While residents of the central Kenai Peninsula mull the pros and cons of a new private prison plan, Seward residents praise the positive effects of the correctional facility in their community.
Seward's Spring Creek Correc-tional Center is a maximum-security, state-operated adult correctional institution. The facility can house more than 500 male inmates and employs more than 200 staff.
Spring Creek is largely made up of "hard core" Alaska felons, those sentenced for violent crimes such as murder, who will likely spend the rest of their lives in prison. It also houses inmates serving three to 10 years for less violent crimes.
Built by Samwhan America Inc. in 1988, this is the state's newest correctional facility. The property and building are owned by the city of Seward and leased to the state Department of Corrections through a lease-purchase agreement.
Don Cripps, who was Seward's mayor in the mid-1980s, said many public meetings were held before construction of the $44.7 million prison project began.
He cited two main concerns among residents -- the quality of persons moving to Seward to be closer to inmates, and the possibility of breakouts.
According to Cripps, a majority favored the prison.
The prison has had an overall positive impact on the city, but it was not what residents were expecting, the former mayor said.
"There hasn't been the great influx of permanent residents that we initially hoped for," he said.
According to Spring Creek Superintendent Garland Armstrong, approximately 60 percent of the staff live locally. The remaining staff commute from Kenai, Soldotna and the Anchorage bowl.
Cripps said even though the surge of home ownership did not live up to the exceptions of most, the staff who relocated to Seward have benefited the area.
"The prison has brought people to town that play an active part in the community," he said.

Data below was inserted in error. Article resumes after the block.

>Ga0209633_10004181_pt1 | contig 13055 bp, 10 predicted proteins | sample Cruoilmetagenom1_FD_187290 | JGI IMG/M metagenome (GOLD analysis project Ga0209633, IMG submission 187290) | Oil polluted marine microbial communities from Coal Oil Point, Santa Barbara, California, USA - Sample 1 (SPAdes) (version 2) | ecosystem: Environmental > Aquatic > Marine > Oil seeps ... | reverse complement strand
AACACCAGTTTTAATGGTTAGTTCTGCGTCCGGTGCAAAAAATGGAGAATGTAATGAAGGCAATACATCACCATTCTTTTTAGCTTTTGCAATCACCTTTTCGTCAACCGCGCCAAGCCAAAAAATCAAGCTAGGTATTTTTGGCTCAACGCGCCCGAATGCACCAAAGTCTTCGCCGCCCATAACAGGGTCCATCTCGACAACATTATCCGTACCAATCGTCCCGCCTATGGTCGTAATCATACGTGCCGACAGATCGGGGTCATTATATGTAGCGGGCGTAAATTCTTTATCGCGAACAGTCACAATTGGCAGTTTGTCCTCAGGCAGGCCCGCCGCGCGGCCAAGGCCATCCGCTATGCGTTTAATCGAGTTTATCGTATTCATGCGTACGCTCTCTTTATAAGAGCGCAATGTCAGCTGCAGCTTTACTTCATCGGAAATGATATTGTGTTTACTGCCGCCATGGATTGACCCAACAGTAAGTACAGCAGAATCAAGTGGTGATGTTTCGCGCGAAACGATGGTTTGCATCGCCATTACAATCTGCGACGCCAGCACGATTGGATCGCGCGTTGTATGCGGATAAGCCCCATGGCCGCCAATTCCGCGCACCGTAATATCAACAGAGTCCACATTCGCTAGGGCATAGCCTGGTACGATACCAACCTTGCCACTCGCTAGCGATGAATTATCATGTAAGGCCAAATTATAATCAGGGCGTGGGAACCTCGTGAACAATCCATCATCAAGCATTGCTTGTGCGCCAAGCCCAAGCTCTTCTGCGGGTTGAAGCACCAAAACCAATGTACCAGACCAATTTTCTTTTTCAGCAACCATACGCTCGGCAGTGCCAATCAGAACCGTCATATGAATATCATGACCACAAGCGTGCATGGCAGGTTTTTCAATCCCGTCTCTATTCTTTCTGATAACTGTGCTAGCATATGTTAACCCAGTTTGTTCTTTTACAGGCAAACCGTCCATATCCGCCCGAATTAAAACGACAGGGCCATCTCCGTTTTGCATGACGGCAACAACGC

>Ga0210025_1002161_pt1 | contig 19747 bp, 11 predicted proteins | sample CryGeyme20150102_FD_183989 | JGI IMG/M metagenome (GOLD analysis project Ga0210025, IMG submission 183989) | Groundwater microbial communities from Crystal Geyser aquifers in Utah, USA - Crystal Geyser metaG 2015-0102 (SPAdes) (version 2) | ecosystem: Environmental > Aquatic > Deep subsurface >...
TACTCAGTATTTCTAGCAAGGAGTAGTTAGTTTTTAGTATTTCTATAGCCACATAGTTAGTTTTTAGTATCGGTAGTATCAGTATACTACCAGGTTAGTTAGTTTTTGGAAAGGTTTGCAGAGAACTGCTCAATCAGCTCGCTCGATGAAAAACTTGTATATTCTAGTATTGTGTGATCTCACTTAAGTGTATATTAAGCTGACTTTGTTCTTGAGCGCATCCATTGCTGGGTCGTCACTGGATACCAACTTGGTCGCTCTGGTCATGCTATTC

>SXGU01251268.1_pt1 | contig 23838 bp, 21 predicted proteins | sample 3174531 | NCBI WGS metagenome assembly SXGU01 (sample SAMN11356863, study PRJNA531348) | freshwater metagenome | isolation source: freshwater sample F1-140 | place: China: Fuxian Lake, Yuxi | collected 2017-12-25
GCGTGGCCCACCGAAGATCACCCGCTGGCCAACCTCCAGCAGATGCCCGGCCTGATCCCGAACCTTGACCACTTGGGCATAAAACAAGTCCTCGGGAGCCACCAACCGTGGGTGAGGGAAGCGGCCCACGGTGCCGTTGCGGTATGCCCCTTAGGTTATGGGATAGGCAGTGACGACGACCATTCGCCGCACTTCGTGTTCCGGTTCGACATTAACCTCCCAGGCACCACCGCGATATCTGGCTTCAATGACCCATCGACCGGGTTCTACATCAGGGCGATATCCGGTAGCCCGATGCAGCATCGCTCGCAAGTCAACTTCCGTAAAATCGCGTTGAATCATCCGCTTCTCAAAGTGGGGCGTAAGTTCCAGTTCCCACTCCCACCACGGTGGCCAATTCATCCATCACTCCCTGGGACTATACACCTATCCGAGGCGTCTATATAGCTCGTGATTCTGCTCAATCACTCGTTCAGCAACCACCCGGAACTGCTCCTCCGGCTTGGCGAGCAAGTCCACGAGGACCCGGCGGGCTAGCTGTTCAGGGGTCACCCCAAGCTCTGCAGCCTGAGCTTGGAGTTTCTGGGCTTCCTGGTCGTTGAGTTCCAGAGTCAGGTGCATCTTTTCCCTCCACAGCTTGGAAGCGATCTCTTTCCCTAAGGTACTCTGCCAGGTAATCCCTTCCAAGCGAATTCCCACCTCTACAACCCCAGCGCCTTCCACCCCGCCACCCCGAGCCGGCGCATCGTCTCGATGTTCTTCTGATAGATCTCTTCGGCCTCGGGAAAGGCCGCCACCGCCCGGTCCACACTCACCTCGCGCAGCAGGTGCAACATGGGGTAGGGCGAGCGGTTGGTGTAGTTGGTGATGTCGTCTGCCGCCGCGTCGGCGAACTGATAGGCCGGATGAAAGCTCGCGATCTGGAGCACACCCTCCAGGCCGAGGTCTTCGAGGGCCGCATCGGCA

Sally Wakefield, owner of Legacy Realty, agreed.
She said the professional attitude of the Spring Creek staff has been positive for the area.
"They are just an asset," she said, adding that those who live in Seward have taken an active role and have become involved in the community.
Wakefield said staff who are not permanent residents often stay in rental apartments that she manages. An average 800-square-foot apartment rents for $650 a month.
"They are always looking," she said.
Wakefield said she has rented to some inmates' families who have relocated, but not a lot.
Aside from rentals, she has sold property to Spring Creek staff and views the prison as beneficial.
"I would say it has had a very positive economic impact," she said.
Economic impacts are not the only issues surrounding the prison.
Malcolm Fleming, principal of Seward Junior-Senior High School said via e-mail that the school benefited by relocation of staff and their families to Seward.
"My feeling is that the prison had an impact on our school population from the prison employees," Fleming said. "Inmates' families do not seem to be an impact, but they don't advertise their connection, and we rarely know."
He said the school population grew in the early-1990s, but he is not certain it was due to Spring Creek.
The city has profited from other aspects of the prison, Louis Bencardino said, including a new hospital.
Bencardino, who was Seward's police chief during the mid-1980s, said he supported the prison because he thought it would develop the community and bring in taxes.
"We were mainly after permanent jobs," he said.
An increase in residents meant increased need for a hospital. And, Bencardino said, patients with medical benefits that pay for services is an issue of high importance.
"When you're in a small community, a hospital is a big thing to keep going," he said.
With the growing population and the use of the hospital by inmates, the city was able to obtain funds for Providence Seward Medical Center, which was built in 1996.
An issue of concern to area residents was prisoners being released in Seward, Bencardino said.
But the Department of Corrections eased that concern by letting the community know inmates would be returned to where they came from.
In the beginning, only 10 to 15 percent of the staff lived locally, he said, but today that amount has grown substantially.
The newcomers have built houses, paid taxes and contributed to the the city.
"That has been a good thing for the community," Bencardino said.
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